As is already clear from the above statements, not only words but also sequences of words (phrases) may be present as elements of the basic vocabulary and of the current vocabulary of the speech recognizer, and both types of element can be referred to in a summarizing fashion as “templates”. The more pronounced the short-message communication of a user follows established rituals, the more efficient is the storage of entire phrases alongside individual words.

The word sequences are expediently logically linked to a speech instruction or a metaphor, the inputting of which by speech calls the word sequences during the operation of the system. Here, various phrases can be assigned to the same metaphor or the same speech instruction and can be displayed in reaction to an appropriate input so that the user can select the word sequence which is desired in the respective situation. This also can be carried out via a speech instruction, but also can be done conventionally by scrolling the display and pressing the “OK” key at the desired position.

From the explanations above it is apparent that a vocabulary memory of the speech recognizer can be expediently divided into a number of memory areas which can be addressed and handled separately. A first memory area for the basic vocabulary which is also supplied by the manufacturer, and its supplements or substitutes which are accumulated during the operation of the system is separated here from another memory area in which templates which are intentionally input by the user are stored. This latter memory area, in turn, cannot be overwritten by new entries in the first memory area, at any rate not by current inputs of the user.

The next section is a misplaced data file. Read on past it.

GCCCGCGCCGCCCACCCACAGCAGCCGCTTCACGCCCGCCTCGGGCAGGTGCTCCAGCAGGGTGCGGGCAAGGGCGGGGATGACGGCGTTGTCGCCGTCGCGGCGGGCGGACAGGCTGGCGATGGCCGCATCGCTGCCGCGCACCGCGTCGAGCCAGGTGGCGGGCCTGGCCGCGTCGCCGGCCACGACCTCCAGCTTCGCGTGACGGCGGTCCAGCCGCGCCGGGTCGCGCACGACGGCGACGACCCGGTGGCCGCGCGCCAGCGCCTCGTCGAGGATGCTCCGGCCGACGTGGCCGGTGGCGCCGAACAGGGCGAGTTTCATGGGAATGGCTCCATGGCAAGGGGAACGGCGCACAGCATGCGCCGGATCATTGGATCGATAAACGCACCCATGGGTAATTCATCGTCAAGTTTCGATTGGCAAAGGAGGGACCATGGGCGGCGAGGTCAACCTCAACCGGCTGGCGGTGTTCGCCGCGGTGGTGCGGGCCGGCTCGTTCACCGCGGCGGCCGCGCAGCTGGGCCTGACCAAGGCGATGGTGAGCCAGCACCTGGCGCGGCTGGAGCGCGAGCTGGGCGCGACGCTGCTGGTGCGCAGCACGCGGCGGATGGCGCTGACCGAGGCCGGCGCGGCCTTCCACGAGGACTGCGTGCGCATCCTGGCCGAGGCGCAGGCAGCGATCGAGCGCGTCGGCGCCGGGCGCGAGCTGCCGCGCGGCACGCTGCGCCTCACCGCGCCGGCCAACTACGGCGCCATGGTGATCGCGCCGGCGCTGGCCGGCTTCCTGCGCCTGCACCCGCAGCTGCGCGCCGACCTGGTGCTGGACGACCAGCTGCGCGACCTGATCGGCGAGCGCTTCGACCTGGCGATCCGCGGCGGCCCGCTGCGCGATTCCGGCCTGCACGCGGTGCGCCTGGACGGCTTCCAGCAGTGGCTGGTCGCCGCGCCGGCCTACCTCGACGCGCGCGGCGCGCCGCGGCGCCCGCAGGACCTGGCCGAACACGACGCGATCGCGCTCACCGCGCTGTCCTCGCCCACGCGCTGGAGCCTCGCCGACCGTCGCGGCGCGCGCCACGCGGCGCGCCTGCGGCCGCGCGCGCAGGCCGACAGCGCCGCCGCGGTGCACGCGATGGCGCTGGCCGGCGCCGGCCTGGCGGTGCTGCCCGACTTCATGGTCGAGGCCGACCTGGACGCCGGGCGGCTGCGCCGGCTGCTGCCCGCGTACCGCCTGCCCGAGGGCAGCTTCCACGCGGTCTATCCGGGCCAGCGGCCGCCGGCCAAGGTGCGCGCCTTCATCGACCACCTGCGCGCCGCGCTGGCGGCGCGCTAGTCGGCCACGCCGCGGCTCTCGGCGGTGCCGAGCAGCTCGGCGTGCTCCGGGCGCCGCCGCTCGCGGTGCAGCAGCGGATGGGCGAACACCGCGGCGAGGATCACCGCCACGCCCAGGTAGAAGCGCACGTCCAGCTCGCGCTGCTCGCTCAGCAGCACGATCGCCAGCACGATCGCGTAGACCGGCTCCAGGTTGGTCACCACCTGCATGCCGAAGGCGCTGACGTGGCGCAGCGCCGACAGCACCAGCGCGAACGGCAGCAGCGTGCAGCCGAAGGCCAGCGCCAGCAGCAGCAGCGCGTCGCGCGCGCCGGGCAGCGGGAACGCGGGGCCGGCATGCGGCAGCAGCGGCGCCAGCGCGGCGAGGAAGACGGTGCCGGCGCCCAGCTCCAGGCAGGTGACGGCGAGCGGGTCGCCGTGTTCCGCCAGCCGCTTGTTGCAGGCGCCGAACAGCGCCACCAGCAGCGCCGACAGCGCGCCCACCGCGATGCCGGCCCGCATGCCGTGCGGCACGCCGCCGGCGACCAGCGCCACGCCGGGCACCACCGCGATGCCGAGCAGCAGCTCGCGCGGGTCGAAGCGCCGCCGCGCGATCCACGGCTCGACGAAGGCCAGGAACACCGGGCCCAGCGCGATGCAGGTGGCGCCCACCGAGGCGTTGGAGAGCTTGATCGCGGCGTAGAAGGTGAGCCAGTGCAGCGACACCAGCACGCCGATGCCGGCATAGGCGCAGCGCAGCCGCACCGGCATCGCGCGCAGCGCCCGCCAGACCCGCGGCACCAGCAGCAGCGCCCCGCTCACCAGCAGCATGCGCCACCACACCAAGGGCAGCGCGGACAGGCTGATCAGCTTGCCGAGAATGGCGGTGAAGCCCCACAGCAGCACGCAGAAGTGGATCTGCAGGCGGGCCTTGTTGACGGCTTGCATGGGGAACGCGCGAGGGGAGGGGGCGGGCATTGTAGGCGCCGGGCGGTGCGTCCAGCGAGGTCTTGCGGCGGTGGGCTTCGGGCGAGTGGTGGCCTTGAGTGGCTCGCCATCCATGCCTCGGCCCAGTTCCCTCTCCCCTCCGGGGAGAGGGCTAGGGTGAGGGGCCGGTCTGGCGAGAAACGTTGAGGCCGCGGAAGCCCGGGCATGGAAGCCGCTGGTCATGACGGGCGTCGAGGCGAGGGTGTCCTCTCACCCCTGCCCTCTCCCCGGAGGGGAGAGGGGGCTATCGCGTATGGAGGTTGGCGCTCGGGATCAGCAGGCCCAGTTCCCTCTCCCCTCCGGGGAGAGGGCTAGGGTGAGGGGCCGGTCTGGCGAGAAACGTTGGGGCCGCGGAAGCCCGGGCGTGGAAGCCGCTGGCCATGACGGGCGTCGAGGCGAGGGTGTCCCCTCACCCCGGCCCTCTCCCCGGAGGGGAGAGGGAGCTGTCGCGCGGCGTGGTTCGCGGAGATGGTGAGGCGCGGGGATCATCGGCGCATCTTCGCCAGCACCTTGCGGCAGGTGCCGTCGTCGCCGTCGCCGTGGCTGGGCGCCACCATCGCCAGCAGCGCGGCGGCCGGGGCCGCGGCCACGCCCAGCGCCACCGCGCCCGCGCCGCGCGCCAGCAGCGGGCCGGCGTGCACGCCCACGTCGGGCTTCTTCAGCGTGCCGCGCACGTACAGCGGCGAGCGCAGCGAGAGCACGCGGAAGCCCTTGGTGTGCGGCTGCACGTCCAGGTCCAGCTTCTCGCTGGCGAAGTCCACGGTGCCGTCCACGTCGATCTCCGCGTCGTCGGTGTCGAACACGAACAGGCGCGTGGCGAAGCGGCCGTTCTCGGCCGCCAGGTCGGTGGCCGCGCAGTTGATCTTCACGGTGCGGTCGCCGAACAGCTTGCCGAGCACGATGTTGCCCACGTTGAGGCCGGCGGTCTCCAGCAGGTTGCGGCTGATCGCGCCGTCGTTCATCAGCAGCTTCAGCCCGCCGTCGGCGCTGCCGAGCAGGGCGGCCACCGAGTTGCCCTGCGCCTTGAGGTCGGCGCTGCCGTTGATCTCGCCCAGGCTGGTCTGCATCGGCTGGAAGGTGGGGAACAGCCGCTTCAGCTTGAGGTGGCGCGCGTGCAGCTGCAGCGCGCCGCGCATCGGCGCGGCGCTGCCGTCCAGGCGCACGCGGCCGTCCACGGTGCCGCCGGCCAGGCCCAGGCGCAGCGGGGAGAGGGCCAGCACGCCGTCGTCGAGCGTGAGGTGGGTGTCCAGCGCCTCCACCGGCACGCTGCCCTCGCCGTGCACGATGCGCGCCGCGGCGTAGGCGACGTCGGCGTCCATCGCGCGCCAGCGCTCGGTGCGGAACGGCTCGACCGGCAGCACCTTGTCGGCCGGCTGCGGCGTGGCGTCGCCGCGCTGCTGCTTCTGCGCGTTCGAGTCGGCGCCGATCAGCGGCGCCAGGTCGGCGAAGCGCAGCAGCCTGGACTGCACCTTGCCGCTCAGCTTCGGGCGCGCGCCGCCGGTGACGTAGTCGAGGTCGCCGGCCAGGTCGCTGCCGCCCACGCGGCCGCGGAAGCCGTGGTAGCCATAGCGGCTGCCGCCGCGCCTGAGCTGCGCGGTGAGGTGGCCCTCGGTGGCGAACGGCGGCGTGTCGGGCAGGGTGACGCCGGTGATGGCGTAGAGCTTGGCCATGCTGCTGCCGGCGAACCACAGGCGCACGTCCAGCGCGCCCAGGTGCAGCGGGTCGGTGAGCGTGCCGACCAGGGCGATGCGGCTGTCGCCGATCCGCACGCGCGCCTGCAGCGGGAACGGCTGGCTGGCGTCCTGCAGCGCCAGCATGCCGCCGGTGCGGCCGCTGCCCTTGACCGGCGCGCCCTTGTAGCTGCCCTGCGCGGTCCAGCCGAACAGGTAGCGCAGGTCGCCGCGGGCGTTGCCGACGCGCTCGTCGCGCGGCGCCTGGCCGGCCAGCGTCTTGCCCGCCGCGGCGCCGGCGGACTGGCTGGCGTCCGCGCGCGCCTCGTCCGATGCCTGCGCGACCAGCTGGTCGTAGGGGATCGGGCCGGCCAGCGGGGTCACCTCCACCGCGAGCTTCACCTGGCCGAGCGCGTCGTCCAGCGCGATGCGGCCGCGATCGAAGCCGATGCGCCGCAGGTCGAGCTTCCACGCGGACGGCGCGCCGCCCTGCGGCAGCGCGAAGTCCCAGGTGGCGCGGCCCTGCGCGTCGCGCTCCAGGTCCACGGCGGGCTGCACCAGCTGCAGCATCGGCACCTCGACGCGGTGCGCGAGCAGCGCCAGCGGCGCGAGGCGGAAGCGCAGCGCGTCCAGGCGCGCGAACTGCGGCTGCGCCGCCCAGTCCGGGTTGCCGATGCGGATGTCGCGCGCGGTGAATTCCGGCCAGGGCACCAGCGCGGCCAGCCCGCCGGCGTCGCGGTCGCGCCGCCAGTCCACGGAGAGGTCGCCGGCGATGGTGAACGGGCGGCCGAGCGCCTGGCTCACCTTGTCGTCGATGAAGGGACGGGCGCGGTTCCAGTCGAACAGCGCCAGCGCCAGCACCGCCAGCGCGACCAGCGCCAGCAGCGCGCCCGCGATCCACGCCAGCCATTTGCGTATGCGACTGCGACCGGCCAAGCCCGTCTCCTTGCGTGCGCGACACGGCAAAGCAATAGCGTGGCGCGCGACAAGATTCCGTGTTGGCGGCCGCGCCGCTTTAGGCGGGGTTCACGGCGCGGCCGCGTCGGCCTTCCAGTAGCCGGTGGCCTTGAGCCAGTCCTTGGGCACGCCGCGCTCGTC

Additional features and advantages of the present invention are described in, and will be apparent from, the following Detailed Description of the Invention and the Figures.

BRIEF DESCRIPTION OF THE FIGURES

FIG. 1 is a basic view of key components of a speech recognition system according to the present invention.

FIG. 2 is a schematic view of a speech recognition system, embodied as a component of a mobile phone, in an embodiment which is modified in comparison with FIG. 1.

DETAILED DESCRIPTION OF THE INVENTION